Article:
October 11, 2016

1:30 pm / 2:30 pm


Clark 314

Revolutionizing Image Formation to Improve Clinical Outcomes
nAbstract: By providing real-time information about our complex, dynamicanatomy, ultrasound and photoacoustic images represent two powerful toolsfor diagnosing diseases and guiding surgeries. However, these tools are limited by the presence of noise artifacts known as acoustic clutter, whichare particularly evident when imaging overweight and obese patients. Traditional amplitude-based signal processing (i.e., beamforming) methods cannot discriminate noise from true signals in these patients who generally produce poor quality images. In this talk, I describe my novel coherence-basedbeamforming methods, which I initially developed to address this challenge and reduce acoustic clutter in ultrasound images. I then demonstrate how my work translates to photoacoustic imaging to enable novel applications ofphotoacoustic-guided surgeries with specialized, task-specific light delivery systems that attach to surgical tools. These novel contributions may be integrated with robots to further improve surgical navigation in minimally invasive procedures and expand the technical envelope of ultrasound and photoacoustic imaging systems, thus revolutionizing the current diagnostic and surgical standards of care.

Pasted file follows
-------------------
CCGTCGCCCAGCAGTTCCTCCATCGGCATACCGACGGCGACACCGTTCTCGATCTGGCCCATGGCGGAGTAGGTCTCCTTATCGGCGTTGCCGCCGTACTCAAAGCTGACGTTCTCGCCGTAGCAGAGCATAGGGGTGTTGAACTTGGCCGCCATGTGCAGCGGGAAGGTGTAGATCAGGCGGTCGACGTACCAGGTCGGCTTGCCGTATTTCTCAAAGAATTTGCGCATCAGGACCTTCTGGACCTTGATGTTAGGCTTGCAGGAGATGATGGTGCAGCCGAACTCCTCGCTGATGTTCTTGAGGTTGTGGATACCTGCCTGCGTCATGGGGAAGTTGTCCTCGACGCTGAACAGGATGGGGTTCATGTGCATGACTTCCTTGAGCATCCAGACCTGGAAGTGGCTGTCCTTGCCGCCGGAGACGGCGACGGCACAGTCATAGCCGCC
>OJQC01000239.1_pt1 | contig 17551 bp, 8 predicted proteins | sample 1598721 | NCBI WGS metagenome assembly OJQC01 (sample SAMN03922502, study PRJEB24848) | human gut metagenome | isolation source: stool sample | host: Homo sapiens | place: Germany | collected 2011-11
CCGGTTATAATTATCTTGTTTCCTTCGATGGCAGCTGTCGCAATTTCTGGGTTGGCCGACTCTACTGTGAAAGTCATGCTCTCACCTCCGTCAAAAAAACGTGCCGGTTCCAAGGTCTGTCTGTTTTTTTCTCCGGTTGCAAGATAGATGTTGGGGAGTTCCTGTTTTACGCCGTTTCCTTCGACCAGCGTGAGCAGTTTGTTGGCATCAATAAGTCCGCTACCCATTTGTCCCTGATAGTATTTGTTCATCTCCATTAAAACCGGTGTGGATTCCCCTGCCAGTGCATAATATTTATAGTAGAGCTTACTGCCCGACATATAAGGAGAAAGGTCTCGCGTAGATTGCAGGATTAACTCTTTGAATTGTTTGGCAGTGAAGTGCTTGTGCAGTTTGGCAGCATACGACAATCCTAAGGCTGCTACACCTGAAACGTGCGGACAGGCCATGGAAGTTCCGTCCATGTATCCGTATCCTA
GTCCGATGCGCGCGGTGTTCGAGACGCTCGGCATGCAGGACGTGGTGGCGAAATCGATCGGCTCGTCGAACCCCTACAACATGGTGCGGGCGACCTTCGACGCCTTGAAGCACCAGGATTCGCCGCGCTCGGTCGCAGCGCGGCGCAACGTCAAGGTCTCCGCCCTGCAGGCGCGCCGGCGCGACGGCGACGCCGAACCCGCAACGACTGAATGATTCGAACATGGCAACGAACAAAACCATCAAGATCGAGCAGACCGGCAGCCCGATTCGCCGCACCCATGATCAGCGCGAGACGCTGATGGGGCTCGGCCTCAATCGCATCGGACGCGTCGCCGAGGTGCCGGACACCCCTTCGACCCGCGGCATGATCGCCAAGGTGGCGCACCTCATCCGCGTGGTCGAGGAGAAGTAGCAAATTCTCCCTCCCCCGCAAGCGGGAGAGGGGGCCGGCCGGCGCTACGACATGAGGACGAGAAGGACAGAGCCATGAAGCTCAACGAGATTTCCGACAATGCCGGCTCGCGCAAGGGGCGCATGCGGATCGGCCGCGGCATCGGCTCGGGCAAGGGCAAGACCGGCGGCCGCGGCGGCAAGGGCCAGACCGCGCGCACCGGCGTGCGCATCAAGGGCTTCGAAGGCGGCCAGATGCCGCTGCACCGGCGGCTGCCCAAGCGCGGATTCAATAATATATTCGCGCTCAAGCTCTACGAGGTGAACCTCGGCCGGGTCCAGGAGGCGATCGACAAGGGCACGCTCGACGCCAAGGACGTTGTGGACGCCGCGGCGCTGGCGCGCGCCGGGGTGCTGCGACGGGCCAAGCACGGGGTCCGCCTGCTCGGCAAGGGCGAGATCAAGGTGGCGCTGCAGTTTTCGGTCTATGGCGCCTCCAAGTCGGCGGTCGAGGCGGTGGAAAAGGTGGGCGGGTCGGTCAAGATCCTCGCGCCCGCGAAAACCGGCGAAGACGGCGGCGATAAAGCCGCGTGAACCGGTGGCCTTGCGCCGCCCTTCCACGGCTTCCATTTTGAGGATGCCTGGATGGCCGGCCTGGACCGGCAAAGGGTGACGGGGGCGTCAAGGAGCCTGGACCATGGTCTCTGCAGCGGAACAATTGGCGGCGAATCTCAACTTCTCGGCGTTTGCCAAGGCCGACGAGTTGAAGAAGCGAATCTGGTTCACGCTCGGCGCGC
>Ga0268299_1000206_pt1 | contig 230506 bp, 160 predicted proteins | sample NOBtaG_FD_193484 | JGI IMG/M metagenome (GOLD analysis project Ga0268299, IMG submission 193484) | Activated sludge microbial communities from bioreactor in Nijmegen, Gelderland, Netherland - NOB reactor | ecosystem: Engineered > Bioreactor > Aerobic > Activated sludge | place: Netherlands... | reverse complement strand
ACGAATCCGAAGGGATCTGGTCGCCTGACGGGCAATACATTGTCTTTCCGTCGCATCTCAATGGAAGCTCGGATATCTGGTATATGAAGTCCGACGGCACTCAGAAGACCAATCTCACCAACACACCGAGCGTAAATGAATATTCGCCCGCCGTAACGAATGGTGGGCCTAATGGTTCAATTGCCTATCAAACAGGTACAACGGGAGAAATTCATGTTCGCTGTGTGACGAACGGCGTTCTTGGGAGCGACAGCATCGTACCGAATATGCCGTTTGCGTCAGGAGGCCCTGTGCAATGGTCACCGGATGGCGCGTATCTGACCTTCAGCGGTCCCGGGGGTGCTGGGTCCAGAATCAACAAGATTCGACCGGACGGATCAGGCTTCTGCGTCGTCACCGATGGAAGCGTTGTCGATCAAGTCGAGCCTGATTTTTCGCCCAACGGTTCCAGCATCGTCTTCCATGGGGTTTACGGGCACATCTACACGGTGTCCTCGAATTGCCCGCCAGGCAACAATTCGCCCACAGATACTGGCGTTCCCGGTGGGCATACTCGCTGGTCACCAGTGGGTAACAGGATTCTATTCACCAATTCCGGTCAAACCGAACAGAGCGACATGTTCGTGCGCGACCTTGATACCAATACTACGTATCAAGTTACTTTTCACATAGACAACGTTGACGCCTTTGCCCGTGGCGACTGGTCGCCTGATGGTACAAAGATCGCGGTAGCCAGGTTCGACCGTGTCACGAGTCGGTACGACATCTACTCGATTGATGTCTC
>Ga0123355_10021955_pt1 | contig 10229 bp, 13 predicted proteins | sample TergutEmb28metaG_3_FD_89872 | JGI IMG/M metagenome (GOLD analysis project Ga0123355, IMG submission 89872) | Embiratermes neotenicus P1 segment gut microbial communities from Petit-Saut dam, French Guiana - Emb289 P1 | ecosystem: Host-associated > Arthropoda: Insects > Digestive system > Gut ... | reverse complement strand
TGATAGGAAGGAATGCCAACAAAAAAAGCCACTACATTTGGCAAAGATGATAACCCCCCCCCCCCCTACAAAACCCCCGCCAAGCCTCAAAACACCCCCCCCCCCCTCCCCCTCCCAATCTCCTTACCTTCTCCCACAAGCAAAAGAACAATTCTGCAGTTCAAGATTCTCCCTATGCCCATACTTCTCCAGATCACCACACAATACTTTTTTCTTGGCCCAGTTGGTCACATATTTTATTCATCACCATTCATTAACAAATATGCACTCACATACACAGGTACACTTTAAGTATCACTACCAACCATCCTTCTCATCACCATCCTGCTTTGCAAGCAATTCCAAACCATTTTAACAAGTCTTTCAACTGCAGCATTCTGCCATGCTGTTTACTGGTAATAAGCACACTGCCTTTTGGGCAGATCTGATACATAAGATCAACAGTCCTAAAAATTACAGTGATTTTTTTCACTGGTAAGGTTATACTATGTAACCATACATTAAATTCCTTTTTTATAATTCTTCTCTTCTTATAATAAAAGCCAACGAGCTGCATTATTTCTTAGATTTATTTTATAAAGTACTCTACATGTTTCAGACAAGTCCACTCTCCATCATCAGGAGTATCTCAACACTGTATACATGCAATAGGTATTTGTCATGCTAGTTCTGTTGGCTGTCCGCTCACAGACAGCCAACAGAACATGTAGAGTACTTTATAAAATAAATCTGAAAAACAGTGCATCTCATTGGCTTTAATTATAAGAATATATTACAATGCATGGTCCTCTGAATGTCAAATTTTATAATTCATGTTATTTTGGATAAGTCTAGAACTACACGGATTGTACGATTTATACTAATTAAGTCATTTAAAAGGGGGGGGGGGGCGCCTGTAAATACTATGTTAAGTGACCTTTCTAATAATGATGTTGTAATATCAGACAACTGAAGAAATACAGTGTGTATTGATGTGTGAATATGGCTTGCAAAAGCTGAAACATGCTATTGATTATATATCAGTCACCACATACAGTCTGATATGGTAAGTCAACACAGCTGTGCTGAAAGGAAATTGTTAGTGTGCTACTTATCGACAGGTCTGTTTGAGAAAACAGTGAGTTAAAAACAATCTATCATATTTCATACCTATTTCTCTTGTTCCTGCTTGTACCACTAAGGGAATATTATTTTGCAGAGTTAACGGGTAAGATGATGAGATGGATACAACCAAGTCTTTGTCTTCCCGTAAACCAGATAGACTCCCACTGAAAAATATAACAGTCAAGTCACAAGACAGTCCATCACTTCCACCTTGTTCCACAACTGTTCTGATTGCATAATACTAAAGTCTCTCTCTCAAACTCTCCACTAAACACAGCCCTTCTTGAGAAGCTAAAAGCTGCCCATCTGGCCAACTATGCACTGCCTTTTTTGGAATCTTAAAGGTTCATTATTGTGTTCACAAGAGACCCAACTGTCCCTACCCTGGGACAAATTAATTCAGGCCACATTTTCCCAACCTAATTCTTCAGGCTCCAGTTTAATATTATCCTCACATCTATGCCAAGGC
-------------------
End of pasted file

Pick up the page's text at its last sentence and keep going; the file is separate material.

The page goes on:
Muyinatu A. Lediju Bell is an interim Assistant Research Professor in the Engineering Research Center for Computer Integrated Surgical Systems and Technology (CISST ERC), who is transitioning to an Assistant Professor of Electrical and Computer Engineering with a joint appointment in the Biomedical Engineering Department at Johns Hopkins University. She founded and directs the Photoacoustic and Ultrasonic Systems Engineering (PULSE) Lab at Johns Hopkins University. Prior to joining the faculty, Prof. Bell completed a postdoctoral fellowship in the CISST ERC at Johns Hopkins University in 2016, received her Ph.D. degree in Biomedical Engineering from Duke University in 2012, completed research abroad as a Whitaker International Fellow in 2010, and earned her B.S. degree in Mechanical Engineering (with a biomedical engineering minor) from the Massachusetts Institute of Technology in 2006. She is the author of over 40 scientific journal articles and conference proceedings, holds a patent for SLSC beamforming, and is the recipient of numerous awards and fellowships, including the MIT Technology Review 35 Innovators Under 35 Award (2016),the NIH K99/R00 Pathway to Independence Award (2015), the UNCF-Merck Postdoctoral (2012) and Graduate (2011) Research Fellowships, and the WhitakerInternational Fellowship (2009). Her research interests include optics, acoustics, signal processing, beamforming, photoacoustic and ultrasonic sensing, image-guided surgery, medical robotics, and medical device design.